Bluefin tuna cage. (Photo: Luis Eustaquio)
Genetic research can help tuna stocks recover: expert
Friday, June 01, 2012, 03:40 (GMT + 9)
The Organisation for the Promotion of Responsible Tuna Fisheries (OPRT) has interviewed a bluefin tuna expert on the research being conducted on the species. In the article “Genetic research on bluefin tuna is in steady progress,” Dr Motohiko Sano, Director of the Research Centre for Aquatic Genomics, National Research Institute of Fisheries Science, Fisheries Research Agency, discusses how genetic research can help reduce pressure on wild tuna stocks.
He referred to wild Pacific bluefin tuna migrating in the near-shore area of Japan as being in “stable stock condition.”
“Stock management of this species have been launched with the aim to conserve and use them sustainably. Genetic research is useful in supplementing such efforts to manage the stock,” he noted.
Sano contrasted current tuna farming practices, which consist of taking wild fish and fattening them up in cages, with closed cycle breeding, which consists of growing adult tunas from the eggs which were spawned by captured tuna.
He explained that while closed cycle breeding has been achieved in the limited institutions, it has not yet become a practical and affordable practice that can be adopted by the aquaculture industry.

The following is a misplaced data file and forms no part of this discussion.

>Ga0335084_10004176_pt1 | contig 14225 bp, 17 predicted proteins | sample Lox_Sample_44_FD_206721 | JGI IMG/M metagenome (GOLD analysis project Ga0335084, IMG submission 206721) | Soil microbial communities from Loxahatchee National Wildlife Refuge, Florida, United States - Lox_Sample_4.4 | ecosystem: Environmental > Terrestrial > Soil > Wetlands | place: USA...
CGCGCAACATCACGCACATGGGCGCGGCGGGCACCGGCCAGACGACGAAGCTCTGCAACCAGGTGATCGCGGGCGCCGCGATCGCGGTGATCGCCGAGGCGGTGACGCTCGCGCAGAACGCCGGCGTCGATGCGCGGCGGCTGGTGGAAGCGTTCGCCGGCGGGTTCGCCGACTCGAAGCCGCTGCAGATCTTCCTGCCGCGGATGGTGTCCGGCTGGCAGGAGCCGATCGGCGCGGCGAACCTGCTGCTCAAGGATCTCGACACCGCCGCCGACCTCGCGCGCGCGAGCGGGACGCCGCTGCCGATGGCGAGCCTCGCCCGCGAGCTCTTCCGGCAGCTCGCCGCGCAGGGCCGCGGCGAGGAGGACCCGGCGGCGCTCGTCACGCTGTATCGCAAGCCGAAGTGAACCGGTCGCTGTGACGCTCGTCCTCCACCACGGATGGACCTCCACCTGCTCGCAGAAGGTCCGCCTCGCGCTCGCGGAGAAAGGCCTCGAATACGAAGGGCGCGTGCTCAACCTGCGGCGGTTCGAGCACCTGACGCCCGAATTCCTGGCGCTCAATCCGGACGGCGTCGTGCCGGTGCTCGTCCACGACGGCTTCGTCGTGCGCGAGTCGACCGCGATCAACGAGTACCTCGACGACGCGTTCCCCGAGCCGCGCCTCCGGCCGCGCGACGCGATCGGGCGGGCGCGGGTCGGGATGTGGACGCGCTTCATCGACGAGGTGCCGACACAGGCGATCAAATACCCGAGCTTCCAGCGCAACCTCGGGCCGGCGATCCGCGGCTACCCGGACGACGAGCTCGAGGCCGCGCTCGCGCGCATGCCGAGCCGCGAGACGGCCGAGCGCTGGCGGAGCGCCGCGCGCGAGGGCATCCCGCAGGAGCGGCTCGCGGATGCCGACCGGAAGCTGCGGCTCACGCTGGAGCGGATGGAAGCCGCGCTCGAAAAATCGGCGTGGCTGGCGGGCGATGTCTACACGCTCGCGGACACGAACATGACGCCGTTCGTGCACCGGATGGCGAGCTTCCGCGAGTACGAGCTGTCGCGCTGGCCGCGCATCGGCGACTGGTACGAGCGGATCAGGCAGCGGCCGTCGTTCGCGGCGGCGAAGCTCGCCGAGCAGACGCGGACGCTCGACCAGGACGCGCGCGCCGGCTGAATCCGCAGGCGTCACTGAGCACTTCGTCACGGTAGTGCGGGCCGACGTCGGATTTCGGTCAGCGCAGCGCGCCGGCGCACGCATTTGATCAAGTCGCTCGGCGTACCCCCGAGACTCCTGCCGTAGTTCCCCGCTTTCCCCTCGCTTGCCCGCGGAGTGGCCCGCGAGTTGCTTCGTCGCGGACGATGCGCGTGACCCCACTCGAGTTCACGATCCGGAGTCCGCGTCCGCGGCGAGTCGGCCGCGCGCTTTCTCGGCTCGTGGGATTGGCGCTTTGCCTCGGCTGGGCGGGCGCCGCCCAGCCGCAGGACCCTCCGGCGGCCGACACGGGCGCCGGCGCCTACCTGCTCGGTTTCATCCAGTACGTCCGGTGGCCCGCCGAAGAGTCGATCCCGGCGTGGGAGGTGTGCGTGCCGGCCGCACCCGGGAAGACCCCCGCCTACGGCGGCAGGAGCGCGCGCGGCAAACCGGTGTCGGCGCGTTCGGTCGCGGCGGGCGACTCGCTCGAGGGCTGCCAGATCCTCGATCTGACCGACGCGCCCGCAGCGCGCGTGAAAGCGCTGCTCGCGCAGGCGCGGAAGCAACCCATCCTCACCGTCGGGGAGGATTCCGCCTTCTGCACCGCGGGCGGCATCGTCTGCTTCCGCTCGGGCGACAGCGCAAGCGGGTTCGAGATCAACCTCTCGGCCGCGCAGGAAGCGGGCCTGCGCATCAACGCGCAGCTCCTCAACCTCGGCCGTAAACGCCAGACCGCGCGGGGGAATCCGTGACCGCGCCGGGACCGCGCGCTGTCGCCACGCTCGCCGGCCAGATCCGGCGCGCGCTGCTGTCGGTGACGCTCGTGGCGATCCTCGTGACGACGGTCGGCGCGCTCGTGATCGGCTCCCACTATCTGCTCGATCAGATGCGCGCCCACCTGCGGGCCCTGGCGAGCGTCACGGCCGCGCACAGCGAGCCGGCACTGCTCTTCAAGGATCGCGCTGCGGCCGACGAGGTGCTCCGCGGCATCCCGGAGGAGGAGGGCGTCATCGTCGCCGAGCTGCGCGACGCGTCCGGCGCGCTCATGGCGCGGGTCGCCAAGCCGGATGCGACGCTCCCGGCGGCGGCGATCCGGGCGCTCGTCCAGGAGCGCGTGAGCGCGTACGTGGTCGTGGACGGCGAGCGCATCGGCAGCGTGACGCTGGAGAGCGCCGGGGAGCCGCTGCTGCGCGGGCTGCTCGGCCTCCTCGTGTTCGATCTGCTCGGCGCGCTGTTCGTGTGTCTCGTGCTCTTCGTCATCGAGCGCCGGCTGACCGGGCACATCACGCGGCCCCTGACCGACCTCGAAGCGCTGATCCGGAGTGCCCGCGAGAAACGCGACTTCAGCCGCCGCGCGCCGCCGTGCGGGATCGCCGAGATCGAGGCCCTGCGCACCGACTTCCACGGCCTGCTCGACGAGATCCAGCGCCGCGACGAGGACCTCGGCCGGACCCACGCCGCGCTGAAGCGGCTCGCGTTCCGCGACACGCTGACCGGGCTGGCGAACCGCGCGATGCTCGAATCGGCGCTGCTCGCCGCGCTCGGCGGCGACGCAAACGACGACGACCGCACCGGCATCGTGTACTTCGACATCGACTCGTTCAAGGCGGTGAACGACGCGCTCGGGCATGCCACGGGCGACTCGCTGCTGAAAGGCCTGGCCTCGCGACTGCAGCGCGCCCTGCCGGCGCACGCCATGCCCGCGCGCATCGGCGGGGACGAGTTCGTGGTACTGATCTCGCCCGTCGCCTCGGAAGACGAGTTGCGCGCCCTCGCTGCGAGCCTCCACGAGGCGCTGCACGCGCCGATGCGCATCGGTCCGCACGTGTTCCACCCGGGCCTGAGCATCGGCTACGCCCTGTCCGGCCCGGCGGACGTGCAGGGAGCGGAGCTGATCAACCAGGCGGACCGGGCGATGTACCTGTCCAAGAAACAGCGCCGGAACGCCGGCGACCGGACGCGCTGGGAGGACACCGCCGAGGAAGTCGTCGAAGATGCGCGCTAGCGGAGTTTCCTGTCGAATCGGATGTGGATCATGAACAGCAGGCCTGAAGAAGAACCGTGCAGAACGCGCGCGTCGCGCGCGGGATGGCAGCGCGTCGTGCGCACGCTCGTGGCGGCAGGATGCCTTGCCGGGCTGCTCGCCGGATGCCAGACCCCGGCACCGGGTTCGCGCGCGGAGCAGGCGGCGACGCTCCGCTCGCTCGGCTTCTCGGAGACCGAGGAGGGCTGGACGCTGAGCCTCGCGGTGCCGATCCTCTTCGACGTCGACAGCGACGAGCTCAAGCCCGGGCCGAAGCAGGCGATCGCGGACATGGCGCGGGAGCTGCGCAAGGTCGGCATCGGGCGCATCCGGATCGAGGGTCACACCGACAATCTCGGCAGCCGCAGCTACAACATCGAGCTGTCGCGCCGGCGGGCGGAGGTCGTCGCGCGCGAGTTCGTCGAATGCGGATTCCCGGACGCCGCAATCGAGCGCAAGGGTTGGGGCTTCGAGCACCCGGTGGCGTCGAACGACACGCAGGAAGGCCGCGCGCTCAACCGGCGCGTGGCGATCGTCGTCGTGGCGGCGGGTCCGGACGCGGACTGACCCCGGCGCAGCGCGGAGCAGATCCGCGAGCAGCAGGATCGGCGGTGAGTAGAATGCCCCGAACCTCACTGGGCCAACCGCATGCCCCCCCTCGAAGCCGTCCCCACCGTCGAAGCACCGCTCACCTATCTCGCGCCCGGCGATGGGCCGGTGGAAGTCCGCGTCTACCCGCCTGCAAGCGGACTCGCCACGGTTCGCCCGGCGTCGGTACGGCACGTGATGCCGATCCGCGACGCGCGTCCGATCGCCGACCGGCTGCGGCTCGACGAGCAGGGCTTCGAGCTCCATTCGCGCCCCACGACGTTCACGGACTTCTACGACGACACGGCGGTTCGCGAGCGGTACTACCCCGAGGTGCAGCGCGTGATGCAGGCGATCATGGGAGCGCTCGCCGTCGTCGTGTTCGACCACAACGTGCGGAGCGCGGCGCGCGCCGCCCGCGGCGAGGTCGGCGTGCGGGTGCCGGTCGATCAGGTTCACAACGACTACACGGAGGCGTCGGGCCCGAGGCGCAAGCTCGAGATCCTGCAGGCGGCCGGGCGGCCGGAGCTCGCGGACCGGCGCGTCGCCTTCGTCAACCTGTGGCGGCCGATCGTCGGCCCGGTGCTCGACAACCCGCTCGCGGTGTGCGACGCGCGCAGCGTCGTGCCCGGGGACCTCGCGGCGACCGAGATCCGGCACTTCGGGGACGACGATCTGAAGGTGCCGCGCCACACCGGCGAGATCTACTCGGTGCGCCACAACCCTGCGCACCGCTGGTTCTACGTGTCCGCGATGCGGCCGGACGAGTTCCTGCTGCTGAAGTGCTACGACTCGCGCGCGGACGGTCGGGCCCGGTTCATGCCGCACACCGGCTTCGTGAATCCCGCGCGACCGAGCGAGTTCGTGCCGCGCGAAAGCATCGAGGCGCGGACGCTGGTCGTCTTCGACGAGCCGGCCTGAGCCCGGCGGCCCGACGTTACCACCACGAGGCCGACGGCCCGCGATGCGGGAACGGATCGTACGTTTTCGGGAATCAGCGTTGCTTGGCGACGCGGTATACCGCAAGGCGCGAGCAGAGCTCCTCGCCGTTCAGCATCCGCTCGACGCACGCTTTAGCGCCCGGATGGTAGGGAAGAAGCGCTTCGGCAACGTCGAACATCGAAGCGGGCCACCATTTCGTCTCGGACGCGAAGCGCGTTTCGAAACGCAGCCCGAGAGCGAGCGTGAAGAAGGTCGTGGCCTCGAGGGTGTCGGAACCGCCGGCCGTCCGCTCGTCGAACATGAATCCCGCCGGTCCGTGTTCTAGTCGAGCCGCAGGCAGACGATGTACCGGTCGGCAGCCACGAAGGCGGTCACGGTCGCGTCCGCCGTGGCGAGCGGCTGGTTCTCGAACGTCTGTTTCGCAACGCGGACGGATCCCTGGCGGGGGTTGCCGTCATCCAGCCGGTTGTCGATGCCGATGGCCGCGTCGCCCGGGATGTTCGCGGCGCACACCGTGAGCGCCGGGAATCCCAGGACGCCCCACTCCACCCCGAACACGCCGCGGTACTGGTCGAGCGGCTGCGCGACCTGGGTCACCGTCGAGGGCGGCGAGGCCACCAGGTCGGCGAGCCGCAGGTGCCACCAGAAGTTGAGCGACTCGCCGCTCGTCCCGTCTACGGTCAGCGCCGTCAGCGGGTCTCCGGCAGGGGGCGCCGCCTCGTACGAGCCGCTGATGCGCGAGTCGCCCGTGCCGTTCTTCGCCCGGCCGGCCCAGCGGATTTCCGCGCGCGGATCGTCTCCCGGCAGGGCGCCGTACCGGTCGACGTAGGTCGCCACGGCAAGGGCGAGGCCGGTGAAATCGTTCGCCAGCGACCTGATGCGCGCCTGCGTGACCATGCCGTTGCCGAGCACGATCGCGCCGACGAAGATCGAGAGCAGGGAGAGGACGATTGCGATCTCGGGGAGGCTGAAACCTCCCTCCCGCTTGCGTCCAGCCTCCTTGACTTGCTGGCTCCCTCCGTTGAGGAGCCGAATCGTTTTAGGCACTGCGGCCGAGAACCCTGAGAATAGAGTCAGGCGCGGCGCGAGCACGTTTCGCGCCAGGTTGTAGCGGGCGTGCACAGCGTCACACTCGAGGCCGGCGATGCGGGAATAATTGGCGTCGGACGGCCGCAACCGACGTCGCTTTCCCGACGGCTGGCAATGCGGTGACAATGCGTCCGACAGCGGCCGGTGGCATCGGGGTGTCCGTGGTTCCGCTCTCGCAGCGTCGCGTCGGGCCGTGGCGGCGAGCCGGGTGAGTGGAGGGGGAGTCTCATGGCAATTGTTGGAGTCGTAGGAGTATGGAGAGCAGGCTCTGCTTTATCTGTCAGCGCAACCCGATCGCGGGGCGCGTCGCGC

“In the wild, a tuna grows into a parent fish in three years at the earliest, but in farms it takes as long as five years. The efficiency of breeding will improve drastically if the period to maturity is shortened. It is in this respect that the use of genetic information will contribute to tuna farming,” Sano explained.
Success in this arena will also allow for reducing fishing pressures on the wild tuna populations and thus for enhancing the conservation of natural resources.
Since the fiscal year 2011, he said, the government has launched a new research project commissioned by the Fisheries Agency. The objective of the genetic studies is to find genes that may determine the period of first maturation and faster growth rate of the fish, as well as resistance to diseases from the genome; this research is now attracting attention from scientists all over the world.
Sano pointed out that regardless of what the research accomplishes, the importance of using wild tunas will remain firm.
“In order to use the natural stocks on a sustainable basis, I think it is important to establish closed cycle breeding system as soon as possible by using genetic information positively so that there may be no catch of juvenile tuna for farming to the extent that it would adversely affect the stock itself,” he added.
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By Natalia Real